Walking a Mile in the Shoes of our Brothers and Sisters

We are all familiar with the powerful call by Fr. Pedro Arrupe to be ‘men for others’, adopted by many of our Jesuit schools as their institutional mission and expanded in many cases to include the commitment to educate ‘men and women for others’. In our schools around the world rooted in very different contexts and realities we are striving to educate men and women of Conscience, Competence, Compassion and Commitment. To me, the third of those famous 4 Cs – Compassion – is fundamental to the mission of the Society and has always been at the root of Ignatian Pedagogy. After all, Ignatius’ desire initially was to help ‘save souls’.   

Our world has of course radically changed since the times of Ignatius. However, our mission to foster compassion in our students remains strong and is arguably more important now than ever before. When we look at the world around us, we must look with compassionate eyes and with an awareness of our joint responsibility to take action against injustice in our society. How are we fostering this sense of solidarity and commitment in our students? And how can we do this in a meaningful way?

Of course, there are many ways in which we can do this (and we would love to hear how you are doing this in your own school or classroom!). The Jesuit Refugee Service have designed a powerful simulation project which helps us to give students an experience of vicariously living the challenges and frustrations experienced by millions of refugees on a daily basis! To awaken that sense of compassion and solidarity with our brothers and sisters and prompt us to take action. This is one project you may wish to implement in your classroom, or indeed with your whole school. It is called “Walk a Mile in My Shoes” and the title in itself reminds us of the importance of putting ourselves in the shoes of others to understand life from their point of view and to really feel the pains, struggles and experiences of our fellow human beings.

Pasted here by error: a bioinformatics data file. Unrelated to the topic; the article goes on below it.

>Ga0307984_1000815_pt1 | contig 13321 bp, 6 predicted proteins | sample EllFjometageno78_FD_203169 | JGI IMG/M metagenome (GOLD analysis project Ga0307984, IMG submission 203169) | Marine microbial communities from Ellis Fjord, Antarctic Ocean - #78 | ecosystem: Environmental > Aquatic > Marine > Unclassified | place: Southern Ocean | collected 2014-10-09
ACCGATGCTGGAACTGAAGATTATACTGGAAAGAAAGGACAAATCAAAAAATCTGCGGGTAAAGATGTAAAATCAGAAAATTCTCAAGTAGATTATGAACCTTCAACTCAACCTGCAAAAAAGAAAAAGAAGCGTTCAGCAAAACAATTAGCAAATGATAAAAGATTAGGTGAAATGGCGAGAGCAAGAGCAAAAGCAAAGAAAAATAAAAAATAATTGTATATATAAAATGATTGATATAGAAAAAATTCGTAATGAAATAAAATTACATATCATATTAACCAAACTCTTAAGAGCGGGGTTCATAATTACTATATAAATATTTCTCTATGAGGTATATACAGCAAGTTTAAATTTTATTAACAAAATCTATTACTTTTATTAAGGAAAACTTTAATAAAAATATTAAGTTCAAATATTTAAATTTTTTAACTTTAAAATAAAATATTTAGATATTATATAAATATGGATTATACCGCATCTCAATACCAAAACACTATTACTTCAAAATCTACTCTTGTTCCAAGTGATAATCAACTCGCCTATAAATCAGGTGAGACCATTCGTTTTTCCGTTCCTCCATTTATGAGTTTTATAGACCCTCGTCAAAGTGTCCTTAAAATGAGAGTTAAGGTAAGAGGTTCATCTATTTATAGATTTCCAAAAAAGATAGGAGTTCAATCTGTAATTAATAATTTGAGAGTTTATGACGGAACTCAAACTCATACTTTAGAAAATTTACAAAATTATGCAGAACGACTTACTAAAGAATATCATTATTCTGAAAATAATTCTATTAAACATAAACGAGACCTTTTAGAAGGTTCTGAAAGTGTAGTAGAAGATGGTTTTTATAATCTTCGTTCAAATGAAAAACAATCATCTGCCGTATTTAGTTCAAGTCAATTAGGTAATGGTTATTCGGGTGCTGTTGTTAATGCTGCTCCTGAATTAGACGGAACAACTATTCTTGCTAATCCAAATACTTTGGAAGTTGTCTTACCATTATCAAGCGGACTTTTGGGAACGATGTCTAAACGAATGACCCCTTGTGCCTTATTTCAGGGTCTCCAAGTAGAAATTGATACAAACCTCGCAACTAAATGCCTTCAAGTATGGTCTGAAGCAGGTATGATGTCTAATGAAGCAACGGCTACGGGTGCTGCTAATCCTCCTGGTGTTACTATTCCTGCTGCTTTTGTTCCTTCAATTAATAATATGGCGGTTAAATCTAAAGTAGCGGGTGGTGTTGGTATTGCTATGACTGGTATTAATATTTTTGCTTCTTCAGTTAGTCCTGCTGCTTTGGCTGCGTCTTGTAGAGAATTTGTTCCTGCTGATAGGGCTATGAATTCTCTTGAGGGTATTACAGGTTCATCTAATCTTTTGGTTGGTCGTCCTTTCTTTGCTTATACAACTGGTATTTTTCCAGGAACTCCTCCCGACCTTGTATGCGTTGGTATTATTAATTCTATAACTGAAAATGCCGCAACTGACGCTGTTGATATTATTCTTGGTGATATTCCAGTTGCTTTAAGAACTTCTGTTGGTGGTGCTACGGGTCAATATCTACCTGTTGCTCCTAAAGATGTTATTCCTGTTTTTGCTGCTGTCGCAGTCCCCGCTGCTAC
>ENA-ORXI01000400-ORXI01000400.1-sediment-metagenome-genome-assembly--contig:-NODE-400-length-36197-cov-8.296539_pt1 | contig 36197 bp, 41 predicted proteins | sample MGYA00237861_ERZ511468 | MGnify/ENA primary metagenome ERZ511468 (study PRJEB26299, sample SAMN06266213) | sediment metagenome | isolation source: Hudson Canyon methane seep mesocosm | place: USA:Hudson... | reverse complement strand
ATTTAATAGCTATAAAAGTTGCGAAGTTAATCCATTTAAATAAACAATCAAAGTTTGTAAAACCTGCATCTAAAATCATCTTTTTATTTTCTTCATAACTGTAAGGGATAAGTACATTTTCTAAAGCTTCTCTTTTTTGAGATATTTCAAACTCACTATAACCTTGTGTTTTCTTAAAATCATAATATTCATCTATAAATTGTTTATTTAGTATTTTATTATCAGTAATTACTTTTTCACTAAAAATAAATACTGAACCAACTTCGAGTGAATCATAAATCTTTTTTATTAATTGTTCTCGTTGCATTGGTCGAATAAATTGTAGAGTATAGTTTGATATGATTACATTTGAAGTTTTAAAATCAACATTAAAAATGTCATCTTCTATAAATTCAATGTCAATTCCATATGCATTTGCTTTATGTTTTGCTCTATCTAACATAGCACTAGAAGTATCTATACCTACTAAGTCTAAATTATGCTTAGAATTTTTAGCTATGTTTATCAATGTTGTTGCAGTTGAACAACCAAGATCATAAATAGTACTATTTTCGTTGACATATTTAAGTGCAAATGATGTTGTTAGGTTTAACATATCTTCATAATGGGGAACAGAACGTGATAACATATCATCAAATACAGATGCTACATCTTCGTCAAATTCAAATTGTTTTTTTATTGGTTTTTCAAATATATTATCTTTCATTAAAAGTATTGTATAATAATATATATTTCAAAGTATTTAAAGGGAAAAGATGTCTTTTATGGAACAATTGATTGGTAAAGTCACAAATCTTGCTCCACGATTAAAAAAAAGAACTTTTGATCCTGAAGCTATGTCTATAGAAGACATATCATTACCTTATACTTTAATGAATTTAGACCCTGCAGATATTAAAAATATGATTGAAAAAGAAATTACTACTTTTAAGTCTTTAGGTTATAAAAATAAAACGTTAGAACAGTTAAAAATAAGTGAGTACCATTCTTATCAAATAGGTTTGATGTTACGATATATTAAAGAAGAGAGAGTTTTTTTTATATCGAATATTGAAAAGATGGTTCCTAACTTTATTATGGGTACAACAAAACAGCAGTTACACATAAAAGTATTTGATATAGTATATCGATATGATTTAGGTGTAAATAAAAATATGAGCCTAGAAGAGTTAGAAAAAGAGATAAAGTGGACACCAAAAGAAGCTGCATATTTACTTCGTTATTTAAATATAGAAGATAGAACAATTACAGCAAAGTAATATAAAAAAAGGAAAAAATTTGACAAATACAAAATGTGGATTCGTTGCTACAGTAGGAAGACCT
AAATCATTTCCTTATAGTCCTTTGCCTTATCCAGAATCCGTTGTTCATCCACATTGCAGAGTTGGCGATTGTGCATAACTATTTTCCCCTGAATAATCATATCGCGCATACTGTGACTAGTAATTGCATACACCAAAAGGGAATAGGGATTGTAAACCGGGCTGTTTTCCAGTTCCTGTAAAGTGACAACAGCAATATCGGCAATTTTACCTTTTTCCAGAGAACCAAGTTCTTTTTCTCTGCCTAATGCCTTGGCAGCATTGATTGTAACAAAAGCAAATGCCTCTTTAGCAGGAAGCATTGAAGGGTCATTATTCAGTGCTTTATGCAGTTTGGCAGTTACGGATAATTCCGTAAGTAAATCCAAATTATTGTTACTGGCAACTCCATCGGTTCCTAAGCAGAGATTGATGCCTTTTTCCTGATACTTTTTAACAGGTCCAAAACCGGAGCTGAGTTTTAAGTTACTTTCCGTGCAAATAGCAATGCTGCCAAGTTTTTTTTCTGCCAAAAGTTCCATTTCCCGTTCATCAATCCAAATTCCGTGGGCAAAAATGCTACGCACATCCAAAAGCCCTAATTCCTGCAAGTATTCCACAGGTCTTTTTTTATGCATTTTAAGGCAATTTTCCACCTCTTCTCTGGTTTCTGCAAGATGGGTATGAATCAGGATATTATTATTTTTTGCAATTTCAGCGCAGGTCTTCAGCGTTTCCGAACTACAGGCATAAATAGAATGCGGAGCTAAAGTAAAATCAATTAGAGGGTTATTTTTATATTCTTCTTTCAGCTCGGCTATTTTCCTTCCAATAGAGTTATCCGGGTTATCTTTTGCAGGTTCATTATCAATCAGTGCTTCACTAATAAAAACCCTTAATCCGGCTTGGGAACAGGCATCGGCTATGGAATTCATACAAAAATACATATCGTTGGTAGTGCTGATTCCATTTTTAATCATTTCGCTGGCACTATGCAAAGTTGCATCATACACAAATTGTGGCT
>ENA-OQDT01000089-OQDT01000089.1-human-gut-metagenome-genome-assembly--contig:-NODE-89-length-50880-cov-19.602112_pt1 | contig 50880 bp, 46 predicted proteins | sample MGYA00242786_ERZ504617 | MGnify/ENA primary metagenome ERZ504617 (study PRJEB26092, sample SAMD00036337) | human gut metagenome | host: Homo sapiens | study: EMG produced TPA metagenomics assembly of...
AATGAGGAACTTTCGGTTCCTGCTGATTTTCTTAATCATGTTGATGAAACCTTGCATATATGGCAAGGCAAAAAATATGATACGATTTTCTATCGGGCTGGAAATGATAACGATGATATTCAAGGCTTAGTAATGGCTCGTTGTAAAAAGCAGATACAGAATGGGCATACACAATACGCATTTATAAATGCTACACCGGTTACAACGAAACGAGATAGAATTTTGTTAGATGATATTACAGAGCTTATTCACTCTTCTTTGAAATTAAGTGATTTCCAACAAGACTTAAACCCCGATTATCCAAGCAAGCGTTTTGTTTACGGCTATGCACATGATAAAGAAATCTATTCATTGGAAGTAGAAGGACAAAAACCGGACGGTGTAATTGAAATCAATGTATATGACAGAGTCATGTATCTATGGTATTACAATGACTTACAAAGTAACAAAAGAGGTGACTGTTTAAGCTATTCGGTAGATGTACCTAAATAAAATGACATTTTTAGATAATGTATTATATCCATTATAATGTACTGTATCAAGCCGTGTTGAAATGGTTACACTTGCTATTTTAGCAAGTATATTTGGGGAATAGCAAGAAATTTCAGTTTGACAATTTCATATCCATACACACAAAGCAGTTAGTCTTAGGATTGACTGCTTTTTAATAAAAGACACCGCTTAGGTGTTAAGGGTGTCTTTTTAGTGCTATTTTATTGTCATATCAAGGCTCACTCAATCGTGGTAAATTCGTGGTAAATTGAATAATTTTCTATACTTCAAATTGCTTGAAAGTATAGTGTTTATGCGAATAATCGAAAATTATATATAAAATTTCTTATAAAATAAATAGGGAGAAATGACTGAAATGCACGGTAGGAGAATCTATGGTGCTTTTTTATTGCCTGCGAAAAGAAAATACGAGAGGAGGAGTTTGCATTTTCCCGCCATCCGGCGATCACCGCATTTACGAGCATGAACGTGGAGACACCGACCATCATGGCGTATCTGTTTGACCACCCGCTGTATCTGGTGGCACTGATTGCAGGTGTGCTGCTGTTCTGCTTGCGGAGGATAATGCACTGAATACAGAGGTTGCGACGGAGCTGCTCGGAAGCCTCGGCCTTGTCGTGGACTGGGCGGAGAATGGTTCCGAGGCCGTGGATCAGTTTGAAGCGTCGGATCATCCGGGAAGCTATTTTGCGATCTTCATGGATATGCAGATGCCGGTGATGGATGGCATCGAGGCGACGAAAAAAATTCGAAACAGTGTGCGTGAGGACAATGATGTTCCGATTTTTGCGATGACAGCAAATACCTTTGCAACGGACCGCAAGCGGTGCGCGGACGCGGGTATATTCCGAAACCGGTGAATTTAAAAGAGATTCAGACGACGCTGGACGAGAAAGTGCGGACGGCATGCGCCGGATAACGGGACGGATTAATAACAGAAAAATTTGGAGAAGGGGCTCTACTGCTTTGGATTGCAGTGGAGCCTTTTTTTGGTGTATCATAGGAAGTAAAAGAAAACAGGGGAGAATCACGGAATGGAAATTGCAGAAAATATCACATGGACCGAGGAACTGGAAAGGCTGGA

Earlier this year we shared videos, photos and stories of some Jesuit schools in Zimbabwe and the US who had implemented this simulation project. We now wish to share with you 3 more experiences of schools implementing this project. We hope this will encourage and inspire you to give your students the opportunity to “walk a mile” in the shoes of refugees. A chance to reflect on what this might be like and consider how we might, albeit in some small way, take action to fight against this injustice.

Have a look at what these schools did:

Implementing this project will also help you to earn a Global Citizenship badge for your school on Educate Magis!

We look forward to hearing your experiences of walking a mile in others’ shoes.